6. JW Jocken, EE Blaak. Catecholamine-induced lipolysis in adipose tissue and skeletal muscle in obesity. Physiol Behav. 2008;94(2):219-230.
  7. I Litosch, TH Hudson, I Mills, SY Li, JN Fain. Forskolin as an activator of cyclic AMP accumulation and lipolysis in rat adipocytes. Mol Pharmacol. 1982;22(1):109-115.
  8. S Henderson, B Magu, C Rasmussen, et al. Effects of coleus forskohlii supplementation on body composition and hematological profiles in mildly overweight women. J Int Soc Sports Nutr. 2005;2(2):54-62.
  9. P Kaczka, MM Michalczyk, R Jastrząb, M Gawelczyk, K Kubicka. Mechanism of Action and the Effect of Beta-Hydroxy-Beta-Methylbutyrate (HMB) Supplementation on Different Types of Physical Performance - A Systematic Review. J Hum Kinet. 2019;68:211-222.
  10. EE Noreen, MJ Sass, ML Crowe, VA Pabon, J Brandauer, LK Averill. Effects of supplemental fish oil on resting metabolic rate, body composition, and salivary cortisol in healthy adults. J Int Soc Sports Nutr. 2010;7:31.
  11. EE Noreen, MJ Sass, ML Crowe, VA Pabon, J Brandauer, LK Averill. Effects of supplemental fish oil on resting metabolic rate, body composition, and salivary cortisol in healthy adults. J Int Soc Sports Nutr. 2010;7:31.
  12. HJ Leidy, M Tang, CL Armstrong, CB Martin, WW Campbell. The effects of consuming frequent, higher protein meals on appetite and satiety during weight loss in overweight/obese men. Obesity (Silver Spring). 2011;19(4):818-824.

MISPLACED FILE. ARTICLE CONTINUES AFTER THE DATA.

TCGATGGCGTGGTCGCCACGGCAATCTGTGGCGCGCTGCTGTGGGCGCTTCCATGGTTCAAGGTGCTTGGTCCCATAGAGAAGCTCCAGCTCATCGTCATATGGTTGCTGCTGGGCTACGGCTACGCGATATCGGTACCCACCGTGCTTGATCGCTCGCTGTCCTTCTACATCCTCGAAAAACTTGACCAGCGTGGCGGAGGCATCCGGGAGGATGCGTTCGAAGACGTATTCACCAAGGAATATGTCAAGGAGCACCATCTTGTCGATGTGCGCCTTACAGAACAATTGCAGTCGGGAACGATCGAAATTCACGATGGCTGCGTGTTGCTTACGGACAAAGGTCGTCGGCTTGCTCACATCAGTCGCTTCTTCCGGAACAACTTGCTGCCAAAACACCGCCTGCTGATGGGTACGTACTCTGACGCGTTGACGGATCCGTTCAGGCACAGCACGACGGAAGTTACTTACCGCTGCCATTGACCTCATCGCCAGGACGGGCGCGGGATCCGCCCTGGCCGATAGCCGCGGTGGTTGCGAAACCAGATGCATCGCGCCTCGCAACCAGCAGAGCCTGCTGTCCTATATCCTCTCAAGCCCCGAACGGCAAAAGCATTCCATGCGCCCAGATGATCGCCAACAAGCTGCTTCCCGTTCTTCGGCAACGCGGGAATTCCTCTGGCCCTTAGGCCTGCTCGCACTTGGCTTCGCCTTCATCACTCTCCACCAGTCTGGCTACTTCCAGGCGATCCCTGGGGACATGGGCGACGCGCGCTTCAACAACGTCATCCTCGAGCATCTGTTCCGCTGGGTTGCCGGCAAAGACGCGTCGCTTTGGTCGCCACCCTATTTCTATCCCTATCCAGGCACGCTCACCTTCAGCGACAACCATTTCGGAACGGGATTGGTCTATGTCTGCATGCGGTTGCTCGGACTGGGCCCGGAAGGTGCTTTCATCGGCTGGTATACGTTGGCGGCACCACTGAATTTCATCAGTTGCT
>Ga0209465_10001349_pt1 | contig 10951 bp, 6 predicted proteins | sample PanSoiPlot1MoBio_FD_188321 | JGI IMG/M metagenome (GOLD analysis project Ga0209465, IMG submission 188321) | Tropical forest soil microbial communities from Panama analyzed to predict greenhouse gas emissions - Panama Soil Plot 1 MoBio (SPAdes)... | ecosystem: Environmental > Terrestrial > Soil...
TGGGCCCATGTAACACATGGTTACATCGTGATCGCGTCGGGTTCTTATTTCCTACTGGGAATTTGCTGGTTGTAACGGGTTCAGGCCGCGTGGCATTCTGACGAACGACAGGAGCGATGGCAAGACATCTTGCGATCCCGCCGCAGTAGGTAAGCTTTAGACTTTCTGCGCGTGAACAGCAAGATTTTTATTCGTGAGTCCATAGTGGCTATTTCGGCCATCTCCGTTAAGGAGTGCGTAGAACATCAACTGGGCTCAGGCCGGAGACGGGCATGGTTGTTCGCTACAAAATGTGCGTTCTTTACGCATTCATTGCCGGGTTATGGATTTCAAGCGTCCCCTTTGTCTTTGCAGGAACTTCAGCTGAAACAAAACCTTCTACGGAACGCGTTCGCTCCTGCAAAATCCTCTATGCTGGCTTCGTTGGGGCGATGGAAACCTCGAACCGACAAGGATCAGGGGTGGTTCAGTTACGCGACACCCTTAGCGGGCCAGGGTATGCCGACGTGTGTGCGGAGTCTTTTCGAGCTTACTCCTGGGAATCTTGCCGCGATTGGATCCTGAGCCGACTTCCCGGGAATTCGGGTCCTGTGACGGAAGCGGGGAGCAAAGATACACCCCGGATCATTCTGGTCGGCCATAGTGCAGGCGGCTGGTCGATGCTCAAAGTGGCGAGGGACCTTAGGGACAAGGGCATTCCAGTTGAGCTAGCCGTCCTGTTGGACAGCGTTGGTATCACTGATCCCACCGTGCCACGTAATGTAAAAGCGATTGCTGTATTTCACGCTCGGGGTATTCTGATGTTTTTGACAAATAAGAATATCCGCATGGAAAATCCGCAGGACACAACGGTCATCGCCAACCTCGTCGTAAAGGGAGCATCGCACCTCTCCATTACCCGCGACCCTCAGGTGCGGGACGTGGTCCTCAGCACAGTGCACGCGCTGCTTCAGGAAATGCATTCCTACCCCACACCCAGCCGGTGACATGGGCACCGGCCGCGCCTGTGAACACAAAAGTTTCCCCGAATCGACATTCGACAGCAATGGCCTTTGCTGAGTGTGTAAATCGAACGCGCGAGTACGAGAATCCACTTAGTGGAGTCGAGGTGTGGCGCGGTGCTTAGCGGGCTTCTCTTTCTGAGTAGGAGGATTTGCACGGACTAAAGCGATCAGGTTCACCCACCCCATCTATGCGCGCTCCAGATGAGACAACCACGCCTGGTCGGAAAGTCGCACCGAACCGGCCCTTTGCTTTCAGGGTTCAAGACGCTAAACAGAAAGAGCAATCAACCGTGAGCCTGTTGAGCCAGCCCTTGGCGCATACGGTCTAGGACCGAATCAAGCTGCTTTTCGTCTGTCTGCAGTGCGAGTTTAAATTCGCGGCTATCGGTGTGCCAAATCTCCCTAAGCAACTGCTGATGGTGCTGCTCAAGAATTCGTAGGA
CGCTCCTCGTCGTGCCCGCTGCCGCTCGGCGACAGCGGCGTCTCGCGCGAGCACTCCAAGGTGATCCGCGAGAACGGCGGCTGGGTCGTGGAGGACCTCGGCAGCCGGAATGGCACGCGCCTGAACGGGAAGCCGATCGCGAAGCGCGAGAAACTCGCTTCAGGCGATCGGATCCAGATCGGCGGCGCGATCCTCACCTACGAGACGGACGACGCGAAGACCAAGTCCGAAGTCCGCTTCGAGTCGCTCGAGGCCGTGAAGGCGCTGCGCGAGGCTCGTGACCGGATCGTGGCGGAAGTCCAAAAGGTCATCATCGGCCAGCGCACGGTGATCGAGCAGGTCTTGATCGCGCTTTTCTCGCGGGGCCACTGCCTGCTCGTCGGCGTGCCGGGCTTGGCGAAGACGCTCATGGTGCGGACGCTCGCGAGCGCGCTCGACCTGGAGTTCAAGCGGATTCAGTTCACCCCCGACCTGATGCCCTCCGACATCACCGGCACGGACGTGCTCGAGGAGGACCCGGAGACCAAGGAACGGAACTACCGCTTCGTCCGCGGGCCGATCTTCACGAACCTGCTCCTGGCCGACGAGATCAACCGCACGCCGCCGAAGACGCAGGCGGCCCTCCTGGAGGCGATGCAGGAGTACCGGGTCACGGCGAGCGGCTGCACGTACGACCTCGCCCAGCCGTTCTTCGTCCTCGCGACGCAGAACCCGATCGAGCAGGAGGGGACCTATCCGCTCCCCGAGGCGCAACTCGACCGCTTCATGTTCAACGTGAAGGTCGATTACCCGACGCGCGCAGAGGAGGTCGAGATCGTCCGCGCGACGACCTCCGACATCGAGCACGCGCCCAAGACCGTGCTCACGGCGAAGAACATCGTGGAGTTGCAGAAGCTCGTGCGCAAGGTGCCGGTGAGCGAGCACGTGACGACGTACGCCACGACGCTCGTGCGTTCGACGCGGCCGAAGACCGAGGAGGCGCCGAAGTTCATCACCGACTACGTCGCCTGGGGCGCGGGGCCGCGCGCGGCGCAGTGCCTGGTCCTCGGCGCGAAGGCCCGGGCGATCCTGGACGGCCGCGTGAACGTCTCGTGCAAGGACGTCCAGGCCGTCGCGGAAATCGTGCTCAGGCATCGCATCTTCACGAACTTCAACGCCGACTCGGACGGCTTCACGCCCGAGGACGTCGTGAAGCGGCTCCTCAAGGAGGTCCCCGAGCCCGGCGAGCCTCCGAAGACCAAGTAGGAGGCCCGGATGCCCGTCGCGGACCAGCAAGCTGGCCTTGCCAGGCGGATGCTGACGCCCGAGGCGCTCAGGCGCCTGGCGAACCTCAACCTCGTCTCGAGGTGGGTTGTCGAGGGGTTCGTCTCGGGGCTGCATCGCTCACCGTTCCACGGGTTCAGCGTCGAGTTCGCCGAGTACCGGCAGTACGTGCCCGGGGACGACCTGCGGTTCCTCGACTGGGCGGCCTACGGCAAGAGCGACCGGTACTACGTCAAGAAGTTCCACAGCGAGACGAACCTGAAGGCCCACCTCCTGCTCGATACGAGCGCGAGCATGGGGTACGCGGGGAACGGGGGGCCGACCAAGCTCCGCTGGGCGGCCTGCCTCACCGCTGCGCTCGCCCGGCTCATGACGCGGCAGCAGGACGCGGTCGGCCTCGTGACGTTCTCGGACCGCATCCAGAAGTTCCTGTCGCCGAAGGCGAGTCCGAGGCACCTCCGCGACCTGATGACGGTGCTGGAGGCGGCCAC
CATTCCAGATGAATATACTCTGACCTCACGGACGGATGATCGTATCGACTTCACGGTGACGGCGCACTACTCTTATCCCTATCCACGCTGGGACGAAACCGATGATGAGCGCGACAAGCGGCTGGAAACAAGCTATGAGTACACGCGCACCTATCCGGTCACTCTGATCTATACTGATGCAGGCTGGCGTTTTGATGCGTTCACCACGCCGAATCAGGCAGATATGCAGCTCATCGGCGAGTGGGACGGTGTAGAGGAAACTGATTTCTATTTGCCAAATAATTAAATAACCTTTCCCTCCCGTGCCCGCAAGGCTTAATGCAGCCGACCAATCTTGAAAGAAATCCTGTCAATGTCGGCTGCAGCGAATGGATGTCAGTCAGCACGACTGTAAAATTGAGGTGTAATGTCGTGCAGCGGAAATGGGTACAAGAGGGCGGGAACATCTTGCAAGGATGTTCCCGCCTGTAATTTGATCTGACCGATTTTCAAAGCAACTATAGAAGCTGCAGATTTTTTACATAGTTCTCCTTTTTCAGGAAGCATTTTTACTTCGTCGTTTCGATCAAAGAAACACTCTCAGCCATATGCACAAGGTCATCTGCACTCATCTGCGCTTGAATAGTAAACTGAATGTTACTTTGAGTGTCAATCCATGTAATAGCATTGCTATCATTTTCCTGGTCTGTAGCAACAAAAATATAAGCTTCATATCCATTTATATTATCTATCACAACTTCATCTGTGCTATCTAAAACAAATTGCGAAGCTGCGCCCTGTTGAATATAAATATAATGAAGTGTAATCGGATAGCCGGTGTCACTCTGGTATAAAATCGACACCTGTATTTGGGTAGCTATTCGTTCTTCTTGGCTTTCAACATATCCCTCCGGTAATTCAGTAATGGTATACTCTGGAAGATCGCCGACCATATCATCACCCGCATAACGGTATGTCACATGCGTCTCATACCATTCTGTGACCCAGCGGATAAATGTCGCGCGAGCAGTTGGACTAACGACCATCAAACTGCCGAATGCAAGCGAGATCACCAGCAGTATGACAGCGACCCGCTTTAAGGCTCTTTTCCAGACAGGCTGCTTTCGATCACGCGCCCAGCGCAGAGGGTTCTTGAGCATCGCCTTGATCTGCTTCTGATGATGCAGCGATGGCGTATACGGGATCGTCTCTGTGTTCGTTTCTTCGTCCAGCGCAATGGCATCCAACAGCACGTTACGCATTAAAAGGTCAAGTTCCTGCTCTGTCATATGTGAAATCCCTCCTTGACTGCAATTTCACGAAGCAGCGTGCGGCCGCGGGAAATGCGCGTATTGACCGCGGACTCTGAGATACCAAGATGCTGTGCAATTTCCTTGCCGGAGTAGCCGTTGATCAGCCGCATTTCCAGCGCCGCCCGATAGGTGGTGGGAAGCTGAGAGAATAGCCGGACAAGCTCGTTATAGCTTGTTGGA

13. CS Johnston, CS Day, PD Swan. Postprandial thermogenesis is increased 100% on a high-protein, low-fat diet versus a high-carbohydrate, low-fat diet in healthy, young women. J Am Coll Nutr. 2002;21(1):55-61.
  14. DS Weigle, PA Breen, CC Matthys, et al. A high-protein diet induces sustained reductions in appetite, ad libitum caloric intake, and body weight despite compensatory changes in diurnal plasma leptin and ghrelin concentrations. Am J Clin Nutr. 2005;82(1):41-48.
  15. MP Lejeune, KR Westerterp, TC Adam, N Luscombe-Marsh, MS Westerterp-Plantenga. Ghrelin and glucagon-like peptide 1 concentrations, 24-h satiety, and energy and substrate metabolism during a high-protein diet and measured in a respiration chamber. Am J Clin Nutr. 2006;83(1):89-94.
  16. WA Blom, A Lluch, A Stafleu, et al. Effect of a high-protein breakfast on the postprandial ghrelin response. Am J Clin Nutr. 2006;83(2):211-220.